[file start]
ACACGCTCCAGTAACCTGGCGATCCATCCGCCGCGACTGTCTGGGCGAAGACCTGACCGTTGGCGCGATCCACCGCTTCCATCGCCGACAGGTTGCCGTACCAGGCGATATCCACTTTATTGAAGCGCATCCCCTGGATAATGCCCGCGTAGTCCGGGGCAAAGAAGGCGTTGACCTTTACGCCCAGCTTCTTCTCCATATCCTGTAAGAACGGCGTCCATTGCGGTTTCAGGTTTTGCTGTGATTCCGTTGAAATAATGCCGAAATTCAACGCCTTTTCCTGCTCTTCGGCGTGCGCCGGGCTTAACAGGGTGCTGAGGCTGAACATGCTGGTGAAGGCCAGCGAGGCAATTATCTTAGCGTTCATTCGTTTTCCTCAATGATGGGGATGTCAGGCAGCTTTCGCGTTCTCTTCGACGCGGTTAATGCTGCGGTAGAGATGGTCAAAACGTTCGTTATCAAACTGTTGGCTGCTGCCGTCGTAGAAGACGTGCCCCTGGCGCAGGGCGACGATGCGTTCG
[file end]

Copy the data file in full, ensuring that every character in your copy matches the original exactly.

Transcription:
ACACGCTCCAGTAACCTGGCGATCCATCCGCCGCGACTGTCTGGGCGAAGACCTGACCGTTGGCGCGATCCACCGCTTCCATCGCCGACAGGTTGCCGTACCAGGCGATATCCACTTTATTGAAGCGCATCCCCTGGATAATGCCCGCGTAGTCCGGGGCAAAGAAGGCGTTGACCTTTACGCCCAGCTTCTTCTCCATATCCTGTAAGAACGGCGTCCATTGCGGTTTCAGGTTTTGCTGTGATTCCGTTGAAATAATGCCGAAATTCAACGCCTTTTCCTGCTCTTCGGCGTGCGCCGGGCTTAACAGGGTGCTGAGGCTGAACATGCTGGTGAAGGCCAGCGAGGCAATTATCTTAGCGTTCATTCGTTTTCCTCAATGATGGGGATGTCAGGCAGCTTTCGCGTTCTCTTCGACGCGGTTAATGCTGCGGTAGAGATGGTCAAAACGTTCGTTATCAAACTGTTGGCTGCTGCCGTCGTAGAAGACGTGCCCCTGGCGCAGGGCGACGATGCGTTCG